For most people, the ketogenic diet will optimize your blood pressure and cholesterol levels. Unfortunately, this isn’t the case for everyone.
When it comes to cholesterol, you will most likely experience an increase in healthy cholesterol (HDL) that will help prevent heart disease. In other words, if your cholesterol levels go up while you are on the keto diet, this is usually a good thing. To learn more about what happens to your cholesterol levels on keto and how to interpret your cholesterol numbers, check out this article.
On the other hand, if you have familial hypercholesterolemia, then increasing your fat intake will most likely cause your cholesterol levels to rise in an unhealthy way. In this case, you will usually do better with a lower fat diet.
Regarding blood pressure, keto seems to decrease it more than any other diet that has been studied. A low-carbohydrate diet incorporating fats from olive oil along with vegetables and fish characteristic of the Mediterranean Diet may be the best diet for lowering blood pressure. For a deeper look at the research, check out our article on keto and blood pressure.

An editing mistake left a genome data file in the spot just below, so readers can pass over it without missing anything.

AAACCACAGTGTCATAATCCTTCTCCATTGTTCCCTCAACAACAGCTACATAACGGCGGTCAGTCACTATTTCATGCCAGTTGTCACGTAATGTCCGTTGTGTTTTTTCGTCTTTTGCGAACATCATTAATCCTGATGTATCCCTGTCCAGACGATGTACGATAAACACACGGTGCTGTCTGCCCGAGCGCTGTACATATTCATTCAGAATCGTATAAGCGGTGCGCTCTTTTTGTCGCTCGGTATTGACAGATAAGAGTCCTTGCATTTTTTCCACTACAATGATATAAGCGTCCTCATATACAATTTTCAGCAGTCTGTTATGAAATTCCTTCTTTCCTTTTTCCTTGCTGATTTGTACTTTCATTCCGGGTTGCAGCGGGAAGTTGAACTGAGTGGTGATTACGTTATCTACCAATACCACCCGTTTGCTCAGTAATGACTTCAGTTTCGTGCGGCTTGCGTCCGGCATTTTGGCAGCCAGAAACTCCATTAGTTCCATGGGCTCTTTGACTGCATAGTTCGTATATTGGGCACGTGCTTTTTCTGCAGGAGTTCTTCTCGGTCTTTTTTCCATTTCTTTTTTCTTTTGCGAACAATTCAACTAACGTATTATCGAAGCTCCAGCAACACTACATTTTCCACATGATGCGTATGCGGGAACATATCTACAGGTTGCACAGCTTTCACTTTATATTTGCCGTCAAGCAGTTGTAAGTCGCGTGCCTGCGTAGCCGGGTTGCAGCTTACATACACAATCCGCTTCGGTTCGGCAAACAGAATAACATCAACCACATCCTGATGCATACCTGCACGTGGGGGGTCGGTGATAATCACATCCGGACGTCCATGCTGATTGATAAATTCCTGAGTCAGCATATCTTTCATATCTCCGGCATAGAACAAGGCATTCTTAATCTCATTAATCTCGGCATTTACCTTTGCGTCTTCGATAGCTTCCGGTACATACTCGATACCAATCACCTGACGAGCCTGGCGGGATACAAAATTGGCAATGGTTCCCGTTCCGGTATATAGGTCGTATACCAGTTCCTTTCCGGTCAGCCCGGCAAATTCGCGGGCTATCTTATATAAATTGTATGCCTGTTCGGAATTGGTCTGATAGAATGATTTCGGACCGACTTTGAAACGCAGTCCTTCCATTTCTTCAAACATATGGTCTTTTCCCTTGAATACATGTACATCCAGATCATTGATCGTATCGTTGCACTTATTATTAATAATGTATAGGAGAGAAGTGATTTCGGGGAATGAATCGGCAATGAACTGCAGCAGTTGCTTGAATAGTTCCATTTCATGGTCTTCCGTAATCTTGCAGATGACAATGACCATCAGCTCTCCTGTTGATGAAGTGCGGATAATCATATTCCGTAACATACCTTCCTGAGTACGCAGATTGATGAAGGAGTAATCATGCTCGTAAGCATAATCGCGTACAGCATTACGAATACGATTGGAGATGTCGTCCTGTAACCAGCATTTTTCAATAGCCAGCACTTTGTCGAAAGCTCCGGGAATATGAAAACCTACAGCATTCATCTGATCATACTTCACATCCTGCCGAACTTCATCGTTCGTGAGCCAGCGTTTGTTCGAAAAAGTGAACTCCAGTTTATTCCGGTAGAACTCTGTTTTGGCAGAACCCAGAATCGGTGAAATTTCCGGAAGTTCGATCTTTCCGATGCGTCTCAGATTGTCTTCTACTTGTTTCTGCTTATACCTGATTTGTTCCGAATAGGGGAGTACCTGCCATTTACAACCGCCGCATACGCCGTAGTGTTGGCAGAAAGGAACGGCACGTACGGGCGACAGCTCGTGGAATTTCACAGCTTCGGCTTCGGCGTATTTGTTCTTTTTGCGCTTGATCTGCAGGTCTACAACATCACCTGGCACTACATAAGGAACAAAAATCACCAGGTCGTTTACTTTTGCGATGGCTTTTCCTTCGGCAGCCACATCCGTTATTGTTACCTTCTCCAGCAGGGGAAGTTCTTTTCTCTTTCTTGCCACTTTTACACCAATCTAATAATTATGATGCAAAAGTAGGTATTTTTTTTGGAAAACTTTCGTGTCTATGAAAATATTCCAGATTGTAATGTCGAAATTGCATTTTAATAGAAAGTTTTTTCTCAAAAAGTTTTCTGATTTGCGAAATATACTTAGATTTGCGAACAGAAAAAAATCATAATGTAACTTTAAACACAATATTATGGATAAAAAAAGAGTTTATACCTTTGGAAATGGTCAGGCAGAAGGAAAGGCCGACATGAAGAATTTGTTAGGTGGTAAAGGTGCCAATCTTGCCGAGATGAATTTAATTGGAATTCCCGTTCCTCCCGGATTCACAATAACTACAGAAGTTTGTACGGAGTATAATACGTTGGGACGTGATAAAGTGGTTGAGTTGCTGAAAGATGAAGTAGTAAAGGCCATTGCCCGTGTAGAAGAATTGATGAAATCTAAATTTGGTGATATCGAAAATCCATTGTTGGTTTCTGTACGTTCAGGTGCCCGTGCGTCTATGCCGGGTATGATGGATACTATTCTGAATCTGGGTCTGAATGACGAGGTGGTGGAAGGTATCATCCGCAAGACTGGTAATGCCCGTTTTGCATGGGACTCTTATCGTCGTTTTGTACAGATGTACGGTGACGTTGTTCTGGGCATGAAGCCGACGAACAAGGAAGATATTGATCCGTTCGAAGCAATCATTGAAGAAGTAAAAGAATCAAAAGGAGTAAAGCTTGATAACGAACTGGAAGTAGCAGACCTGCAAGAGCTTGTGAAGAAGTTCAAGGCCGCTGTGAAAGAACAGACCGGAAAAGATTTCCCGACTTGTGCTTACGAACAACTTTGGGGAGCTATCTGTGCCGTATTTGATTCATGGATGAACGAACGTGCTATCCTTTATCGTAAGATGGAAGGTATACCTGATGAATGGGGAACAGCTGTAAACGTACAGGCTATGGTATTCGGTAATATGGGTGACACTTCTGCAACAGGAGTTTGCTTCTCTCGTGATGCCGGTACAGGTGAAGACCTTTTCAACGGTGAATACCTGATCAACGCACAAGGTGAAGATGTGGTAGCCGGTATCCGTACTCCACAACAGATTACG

However, if your blood pressure increases after starting the diet a couple of things may be happening. Here are some of the most common reasons for this phenomenon:
- Adapting to keto and/or dieting is increasing your stress levels, which leads to higher blood pressure.
- You have certain genes that cause higher sodium intake to increase blood pressure.
For those that are struggling to adapt to the diet, make sure you are eating enough calories (find out how much you should be eating by using our keto calculator) and follow the recommendations in this article.
Conversely, if your blood pressure increases in response to a higher sodium diet, consider increasing your intake of potassium from supplements, low carb veggies, and avocados and limiting your salt intake. By increasing potassium intake and limiting sodium, you should be able to get your blood pressure under control.